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No CSS2 information makes for waning usefulness
on January 22, 2002
As a web developer, I've been involved with doing more coding work using CSS in my pages as browsers such as Mozilla have come on the scene. So far, I've relied on Danny Goodman's book "Dynamic HTML", also published by O'Reilly. It has a chapter on CSS, and its coverage, while covering all attributes in CSS1 and CSS2, was a bit lacking in some details. (It was published in 1998.) Dynamic HTML is also a 1000+ page Bible of sorts, and felt unwieldy to refer to often. I wanted something lighter and more up-to-date.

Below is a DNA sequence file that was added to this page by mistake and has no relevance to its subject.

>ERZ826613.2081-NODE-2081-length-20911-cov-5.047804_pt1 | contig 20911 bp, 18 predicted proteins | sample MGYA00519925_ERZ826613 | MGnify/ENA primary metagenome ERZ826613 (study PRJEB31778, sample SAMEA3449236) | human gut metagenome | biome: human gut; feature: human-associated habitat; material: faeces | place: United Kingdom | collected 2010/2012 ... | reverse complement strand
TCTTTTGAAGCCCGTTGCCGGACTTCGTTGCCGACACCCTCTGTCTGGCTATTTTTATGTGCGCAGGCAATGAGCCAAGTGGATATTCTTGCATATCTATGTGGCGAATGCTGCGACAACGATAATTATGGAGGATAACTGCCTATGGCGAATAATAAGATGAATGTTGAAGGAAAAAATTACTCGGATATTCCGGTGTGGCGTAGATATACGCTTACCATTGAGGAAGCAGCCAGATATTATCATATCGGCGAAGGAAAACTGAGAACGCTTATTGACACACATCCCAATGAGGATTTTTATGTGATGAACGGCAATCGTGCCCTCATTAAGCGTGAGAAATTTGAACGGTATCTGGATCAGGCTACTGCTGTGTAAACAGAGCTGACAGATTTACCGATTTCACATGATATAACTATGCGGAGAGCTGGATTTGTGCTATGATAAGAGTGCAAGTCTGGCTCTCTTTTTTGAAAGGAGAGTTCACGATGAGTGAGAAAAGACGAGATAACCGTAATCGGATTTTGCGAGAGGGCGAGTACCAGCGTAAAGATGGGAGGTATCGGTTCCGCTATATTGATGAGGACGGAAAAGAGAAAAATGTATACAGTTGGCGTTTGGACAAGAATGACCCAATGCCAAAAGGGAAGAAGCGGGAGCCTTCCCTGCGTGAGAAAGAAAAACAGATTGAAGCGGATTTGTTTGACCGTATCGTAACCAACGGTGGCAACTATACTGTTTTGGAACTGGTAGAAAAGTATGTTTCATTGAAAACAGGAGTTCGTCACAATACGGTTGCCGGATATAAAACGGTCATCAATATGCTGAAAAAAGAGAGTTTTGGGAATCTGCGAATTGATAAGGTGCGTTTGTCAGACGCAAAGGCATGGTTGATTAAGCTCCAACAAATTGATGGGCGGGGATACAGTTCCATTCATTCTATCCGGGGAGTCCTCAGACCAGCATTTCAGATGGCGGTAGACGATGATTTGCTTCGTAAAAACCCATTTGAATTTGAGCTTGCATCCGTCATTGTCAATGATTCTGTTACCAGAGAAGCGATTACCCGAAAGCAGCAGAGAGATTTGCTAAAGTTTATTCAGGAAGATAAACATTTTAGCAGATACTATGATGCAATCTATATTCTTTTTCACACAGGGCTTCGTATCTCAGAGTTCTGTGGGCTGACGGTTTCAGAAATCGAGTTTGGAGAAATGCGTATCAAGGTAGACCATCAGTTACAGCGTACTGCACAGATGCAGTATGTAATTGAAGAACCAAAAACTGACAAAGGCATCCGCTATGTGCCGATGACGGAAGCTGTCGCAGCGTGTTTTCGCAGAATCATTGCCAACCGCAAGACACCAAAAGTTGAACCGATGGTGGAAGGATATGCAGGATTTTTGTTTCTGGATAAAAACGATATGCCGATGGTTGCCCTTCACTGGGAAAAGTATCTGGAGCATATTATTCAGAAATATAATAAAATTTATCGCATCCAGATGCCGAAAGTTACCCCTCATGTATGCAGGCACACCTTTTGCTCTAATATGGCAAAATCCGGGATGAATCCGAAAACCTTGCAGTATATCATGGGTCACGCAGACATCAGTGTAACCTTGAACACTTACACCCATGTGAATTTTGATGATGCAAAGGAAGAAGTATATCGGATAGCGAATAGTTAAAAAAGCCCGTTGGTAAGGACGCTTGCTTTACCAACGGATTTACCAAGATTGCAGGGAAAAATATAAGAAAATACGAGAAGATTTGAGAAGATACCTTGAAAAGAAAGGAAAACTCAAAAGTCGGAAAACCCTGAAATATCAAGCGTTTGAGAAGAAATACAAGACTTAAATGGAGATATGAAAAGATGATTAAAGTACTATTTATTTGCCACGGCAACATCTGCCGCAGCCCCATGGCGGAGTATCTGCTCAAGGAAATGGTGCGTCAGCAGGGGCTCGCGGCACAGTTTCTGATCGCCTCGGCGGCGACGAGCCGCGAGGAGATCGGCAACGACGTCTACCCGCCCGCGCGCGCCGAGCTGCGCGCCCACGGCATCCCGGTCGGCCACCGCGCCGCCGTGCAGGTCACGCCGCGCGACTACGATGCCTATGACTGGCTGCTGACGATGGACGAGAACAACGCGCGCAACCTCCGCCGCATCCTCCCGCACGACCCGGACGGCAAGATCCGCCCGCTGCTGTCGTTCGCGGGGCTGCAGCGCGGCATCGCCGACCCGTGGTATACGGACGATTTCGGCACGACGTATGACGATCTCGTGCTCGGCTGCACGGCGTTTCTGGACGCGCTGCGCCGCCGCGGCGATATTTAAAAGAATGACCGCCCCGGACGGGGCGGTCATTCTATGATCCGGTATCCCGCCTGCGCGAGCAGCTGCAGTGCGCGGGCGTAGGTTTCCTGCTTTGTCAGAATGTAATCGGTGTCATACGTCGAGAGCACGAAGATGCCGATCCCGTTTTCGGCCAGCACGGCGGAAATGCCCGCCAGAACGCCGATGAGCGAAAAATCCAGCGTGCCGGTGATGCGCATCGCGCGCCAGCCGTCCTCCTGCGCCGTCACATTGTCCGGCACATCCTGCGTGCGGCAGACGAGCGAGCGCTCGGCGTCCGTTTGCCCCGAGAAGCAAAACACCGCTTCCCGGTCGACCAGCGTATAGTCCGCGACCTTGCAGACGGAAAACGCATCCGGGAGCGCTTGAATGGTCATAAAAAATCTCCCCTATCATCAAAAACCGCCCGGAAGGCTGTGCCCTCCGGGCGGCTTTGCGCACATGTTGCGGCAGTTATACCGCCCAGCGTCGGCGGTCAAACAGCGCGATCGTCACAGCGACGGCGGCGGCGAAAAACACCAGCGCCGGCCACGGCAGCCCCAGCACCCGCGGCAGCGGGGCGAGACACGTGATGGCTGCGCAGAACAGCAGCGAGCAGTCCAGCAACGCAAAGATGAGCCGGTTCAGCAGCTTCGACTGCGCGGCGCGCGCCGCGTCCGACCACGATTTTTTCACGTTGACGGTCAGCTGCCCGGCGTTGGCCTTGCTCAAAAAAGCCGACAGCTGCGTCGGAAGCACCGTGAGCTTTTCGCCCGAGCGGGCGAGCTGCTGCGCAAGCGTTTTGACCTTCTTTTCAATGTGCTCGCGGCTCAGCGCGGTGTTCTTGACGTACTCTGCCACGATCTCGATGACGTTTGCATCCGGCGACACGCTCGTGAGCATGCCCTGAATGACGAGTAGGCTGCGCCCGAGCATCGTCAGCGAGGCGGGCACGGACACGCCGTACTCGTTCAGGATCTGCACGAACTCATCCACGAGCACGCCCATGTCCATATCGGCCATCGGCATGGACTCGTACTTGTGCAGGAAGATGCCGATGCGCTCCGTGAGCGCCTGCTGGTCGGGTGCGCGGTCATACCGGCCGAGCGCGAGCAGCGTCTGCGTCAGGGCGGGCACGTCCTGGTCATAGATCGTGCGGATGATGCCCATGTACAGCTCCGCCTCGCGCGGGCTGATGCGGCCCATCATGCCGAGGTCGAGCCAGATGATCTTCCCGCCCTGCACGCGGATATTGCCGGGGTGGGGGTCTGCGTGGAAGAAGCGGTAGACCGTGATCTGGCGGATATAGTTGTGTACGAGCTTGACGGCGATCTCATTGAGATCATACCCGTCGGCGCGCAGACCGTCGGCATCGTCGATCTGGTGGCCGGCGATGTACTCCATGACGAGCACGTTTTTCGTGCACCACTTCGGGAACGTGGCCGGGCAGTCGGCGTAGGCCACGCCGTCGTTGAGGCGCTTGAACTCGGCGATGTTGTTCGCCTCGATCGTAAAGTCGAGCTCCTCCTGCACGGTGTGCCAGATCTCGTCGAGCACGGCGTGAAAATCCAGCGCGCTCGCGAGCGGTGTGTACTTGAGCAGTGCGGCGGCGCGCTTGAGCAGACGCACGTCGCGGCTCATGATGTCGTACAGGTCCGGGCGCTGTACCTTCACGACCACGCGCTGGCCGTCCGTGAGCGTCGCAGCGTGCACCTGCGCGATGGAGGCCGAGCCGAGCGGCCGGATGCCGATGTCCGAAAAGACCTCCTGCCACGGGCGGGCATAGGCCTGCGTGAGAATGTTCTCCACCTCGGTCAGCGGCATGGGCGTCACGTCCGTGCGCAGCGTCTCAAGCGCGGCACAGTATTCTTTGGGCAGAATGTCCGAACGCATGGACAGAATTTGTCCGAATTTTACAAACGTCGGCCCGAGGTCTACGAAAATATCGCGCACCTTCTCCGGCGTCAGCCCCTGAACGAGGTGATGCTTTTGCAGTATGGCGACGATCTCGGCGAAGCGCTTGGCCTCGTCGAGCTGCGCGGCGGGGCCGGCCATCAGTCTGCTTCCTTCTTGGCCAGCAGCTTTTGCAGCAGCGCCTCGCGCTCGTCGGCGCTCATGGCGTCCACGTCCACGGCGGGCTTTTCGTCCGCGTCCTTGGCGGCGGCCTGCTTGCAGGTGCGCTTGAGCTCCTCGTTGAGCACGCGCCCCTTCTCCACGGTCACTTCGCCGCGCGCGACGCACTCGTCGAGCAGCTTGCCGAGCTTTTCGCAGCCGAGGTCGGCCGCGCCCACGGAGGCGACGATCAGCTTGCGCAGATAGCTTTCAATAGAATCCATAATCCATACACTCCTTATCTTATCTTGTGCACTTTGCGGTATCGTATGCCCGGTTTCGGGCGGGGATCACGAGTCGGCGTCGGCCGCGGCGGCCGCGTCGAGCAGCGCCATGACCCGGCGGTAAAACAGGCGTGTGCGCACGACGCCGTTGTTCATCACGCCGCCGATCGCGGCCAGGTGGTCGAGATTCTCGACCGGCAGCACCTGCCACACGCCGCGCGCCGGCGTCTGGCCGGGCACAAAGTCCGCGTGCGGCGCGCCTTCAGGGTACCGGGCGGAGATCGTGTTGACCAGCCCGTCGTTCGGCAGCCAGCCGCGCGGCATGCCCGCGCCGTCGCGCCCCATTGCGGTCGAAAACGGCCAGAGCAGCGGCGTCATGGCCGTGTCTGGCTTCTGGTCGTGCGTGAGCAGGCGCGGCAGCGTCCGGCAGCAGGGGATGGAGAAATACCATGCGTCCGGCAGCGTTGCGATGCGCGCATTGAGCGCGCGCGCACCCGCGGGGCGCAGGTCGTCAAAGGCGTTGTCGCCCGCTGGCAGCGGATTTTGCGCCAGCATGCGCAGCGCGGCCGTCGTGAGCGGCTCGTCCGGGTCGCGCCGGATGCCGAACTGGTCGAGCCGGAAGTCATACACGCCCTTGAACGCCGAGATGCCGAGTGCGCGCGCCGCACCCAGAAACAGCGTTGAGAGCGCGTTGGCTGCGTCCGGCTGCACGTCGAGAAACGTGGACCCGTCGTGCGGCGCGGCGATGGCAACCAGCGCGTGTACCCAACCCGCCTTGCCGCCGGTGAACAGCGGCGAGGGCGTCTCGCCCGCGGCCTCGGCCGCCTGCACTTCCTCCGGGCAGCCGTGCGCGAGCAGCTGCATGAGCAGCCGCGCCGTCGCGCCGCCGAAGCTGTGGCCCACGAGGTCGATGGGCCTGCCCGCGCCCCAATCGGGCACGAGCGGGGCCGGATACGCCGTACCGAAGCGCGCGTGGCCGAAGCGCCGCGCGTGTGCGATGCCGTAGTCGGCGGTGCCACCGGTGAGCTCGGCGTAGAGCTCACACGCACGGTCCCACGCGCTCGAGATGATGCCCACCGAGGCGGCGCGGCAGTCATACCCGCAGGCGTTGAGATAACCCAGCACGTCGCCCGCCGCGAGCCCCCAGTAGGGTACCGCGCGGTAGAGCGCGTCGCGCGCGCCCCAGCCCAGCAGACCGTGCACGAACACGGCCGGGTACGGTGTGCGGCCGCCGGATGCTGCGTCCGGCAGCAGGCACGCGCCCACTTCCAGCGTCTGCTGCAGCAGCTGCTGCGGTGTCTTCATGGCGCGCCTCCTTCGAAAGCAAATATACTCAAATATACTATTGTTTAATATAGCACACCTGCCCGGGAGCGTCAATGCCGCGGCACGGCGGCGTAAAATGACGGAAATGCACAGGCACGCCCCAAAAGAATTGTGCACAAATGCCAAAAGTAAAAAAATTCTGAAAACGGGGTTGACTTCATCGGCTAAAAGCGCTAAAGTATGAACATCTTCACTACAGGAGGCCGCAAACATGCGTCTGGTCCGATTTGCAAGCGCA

Thus, I bought this book, not realizing that it only covers CSS1... surprising since it was published less than a year ago, nearly three years AFTER Goodman's book was published. Dynamic HTML already has excellent treatment of CSS1, and I was really more after a guide on the exciting features to be found in CSS2. I promptly returned the book.
I'd still only give the guide 4 out of 5 stars if it had the CSS2 attributes. Half of the book is devoted to tables showing the support for each attribute in about 10 different browsers; excuse me, but are there _that_ many users of Opera that we need to know the differences between Opera 4 and 5, on the Windows and Mac platforms? It's a bit too overwhelming, using up space which would have been better used on more examples and tricks.